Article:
If the people who run the Washington Post Company need an archetypal example of why their newspaper publishing segment is in so much financial trouble (as found here: a $22.6 million first-quarter 2012 loss following on the heels of an $18.2 million loss for all of 2011) and is bleeding customers (per the Audit Board of Circulations, the paper's daily and Sunday circulation dropped by 7.8% and 15.7%, respectively, during the year ended March 31), they only need wonder why the paper's editors tasked Jason Horowitz, with help from Julie Tate, to produce what turned into a 5,400-word writeup ("Mitt Romney’s prep school classmates recall pranks, but also troubling incidents") on Mitt Romney's high school years in the mid-1960s which appeared Thursday.
One can tell by the headline alone that it's an attempt at a hit piece. Horowitz led with the most damning incident he could find, and somehow gave it anti-homosexual overtones:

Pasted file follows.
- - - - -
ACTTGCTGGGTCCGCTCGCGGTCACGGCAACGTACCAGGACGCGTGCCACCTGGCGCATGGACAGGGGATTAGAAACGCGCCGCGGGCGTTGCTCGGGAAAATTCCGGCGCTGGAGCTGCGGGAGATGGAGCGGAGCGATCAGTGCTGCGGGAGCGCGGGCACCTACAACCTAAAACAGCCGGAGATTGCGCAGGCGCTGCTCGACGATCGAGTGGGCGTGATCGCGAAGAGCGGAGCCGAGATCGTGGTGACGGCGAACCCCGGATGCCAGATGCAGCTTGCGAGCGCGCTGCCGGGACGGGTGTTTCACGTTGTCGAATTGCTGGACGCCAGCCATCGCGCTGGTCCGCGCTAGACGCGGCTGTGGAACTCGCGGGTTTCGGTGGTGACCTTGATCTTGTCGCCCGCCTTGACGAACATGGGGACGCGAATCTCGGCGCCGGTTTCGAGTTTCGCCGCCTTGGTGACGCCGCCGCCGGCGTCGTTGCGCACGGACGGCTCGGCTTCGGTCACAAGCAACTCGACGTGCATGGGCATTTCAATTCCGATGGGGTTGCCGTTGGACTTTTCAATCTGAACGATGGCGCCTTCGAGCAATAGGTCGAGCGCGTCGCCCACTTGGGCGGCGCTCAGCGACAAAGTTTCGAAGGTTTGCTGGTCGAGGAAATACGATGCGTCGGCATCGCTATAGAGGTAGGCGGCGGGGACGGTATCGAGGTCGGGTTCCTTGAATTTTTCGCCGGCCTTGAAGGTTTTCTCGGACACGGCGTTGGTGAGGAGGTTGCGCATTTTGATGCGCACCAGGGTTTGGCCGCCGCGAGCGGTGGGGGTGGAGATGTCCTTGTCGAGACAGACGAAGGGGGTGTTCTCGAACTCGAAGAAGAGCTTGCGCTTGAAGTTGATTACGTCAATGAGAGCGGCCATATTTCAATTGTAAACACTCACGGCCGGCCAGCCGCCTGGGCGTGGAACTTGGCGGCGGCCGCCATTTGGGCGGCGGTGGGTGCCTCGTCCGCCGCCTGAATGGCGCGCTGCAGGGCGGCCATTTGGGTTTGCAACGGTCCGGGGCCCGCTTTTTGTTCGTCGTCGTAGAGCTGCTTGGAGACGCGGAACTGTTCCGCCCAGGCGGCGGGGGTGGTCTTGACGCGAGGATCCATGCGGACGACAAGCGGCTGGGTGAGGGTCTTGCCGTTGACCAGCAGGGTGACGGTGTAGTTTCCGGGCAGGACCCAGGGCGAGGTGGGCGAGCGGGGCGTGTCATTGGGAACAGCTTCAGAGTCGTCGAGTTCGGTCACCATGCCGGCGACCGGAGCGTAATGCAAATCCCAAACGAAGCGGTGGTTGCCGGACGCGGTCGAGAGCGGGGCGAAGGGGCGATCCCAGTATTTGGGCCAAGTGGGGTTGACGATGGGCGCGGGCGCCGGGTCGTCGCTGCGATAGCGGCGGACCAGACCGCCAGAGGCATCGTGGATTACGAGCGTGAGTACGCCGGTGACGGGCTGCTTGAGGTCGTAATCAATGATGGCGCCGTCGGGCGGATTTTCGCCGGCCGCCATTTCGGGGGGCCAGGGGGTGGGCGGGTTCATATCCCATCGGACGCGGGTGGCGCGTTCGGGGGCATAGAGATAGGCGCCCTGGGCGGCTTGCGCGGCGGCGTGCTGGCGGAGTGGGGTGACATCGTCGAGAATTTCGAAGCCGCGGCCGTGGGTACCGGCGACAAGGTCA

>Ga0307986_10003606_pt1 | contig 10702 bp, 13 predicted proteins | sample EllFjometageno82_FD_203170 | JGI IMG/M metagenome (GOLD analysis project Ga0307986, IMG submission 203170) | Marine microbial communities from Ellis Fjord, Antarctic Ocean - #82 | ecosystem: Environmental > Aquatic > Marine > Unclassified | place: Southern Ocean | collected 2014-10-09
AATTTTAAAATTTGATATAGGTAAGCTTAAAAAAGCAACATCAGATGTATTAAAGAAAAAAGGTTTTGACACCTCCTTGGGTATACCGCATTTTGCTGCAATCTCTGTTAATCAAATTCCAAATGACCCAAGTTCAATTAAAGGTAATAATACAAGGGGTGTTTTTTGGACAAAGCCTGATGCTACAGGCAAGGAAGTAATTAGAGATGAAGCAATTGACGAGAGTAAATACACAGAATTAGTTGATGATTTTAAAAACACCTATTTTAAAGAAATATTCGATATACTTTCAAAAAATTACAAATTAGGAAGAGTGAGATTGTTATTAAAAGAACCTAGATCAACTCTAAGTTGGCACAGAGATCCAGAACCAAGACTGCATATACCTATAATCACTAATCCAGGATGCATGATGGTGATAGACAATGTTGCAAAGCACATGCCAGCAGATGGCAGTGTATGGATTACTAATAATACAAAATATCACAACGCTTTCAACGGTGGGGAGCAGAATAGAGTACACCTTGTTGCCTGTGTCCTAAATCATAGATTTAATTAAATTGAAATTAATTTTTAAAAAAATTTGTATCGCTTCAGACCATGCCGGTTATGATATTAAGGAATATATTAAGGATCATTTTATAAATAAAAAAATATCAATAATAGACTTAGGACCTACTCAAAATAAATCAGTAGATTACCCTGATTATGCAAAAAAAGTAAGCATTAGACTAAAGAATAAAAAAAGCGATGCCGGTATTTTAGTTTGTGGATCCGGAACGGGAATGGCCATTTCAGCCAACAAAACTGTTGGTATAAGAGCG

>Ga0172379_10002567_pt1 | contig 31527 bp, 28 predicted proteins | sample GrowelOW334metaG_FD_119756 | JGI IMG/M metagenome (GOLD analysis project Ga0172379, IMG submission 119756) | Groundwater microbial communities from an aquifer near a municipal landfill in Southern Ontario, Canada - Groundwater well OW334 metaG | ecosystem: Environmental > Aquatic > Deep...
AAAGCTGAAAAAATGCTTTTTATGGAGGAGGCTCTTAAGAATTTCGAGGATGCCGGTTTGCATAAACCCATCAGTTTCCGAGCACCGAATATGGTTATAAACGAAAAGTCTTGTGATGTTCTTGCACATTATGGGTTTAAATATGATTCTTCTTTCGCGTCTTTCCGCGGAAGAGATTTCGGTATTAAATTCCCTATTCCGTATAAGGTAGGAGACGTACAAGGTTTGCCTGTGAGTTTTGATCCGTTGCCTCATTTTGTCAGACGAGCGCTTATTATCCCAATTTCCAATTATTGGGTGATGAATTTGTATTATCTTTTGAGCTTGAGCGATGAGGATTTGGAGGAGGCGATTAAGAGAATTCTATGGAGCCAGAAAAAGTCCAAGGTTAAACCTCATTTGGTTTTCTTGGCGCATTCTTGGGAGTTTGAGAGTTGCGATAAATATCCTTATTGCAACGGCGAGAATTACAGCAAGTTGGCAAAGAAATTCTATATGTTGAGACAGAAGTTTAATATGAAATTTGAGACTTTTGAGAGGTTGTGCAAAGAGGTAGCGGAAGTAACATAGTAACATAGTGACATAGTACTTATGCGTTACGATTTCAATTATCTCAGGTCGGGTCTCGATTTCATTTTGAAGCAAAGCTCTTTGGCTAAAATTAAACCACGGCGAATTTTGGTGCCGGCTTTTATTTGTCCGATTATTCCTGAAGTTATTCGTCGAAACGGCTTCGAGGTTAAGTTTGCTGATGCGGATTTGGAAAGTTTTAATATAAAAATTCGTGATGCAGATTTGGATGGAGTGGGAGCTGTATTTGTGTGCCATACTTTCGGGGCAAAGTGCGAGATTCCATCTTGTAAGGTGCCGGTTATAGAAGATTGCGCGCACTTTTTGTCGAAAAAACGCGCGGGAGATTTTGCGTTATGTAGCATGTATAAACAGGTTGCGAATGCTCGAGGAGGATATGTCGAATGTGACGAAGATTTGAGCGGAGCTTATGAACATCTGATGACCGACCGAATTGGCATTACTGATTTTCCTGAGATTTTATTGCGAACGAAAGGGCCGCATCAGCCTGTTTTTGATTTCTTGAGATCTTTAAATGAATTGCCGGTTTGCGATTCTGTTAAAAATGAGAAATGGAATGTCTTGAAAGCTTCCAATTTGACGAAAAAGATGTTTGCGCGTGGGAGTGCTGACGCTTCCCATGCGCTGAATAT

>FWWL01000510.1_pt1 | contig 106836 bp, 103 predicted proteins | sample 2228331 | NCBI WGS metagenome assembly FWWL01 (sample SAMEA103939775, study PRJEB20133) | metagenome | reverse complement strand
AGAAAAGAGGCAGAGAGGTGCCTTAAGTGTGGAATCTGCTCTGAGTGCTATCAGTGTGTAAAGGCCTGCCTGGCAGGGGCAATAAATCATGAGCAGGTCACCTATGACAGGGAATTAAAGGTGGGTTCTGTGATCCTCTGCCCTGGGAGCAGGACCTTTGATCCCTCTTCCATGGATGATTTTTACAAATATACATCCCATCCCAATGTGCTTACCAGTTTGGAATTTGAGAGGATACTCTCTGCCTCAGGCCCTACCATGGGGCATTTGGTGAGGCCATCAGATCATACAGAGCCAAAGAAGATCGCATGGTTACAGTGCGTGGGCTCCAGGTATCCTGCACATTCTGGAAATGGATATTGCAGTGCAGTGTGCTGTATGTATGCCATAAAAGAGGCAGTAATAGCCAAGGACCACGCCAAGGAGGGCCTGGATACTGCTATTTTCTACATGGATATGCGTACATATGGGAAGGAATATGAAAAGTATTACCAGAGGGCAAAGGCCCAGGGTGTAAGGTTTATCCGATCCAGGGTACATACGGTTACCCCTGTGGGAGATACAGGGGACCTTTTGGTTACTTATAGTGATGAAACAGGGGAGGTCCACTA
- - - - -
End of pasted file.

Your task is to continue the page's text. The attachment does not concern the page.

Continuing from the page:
... John Lauber, a soft-spoken new student one year behind Romney, was perpetually teased for his nonconformity and presumed homosexuality. Now he was walking around the all-boys school with bleached-blond hair that draped over one eye, and Romney wasn’t having it.
“He can’t look like that. That’s wrong. Just look at him!” an incensed Romney told Matthew Friedemann, his close friend in the Stevens Hall dorm, according to Friedemann’s recollection. Mitt, the teenaged son of Michigan Gov. George Romney, kept complaining about Lauber’s look, Friedemann recalled.
A few days later, Friedemann entered Stevens Hall off the school’s collegiate quad to find Romney marching out of his own room ahead of a prep school posse shouting about their plan to cut Lauber’s hair. Friedemann followed them to a nearby room where they came upon Lauber, tackled him and pinned him to the ground. As Lauber, his eyes filling with tears, screamed for help, Romney repeatedly clipped his hair with a pair of scissors.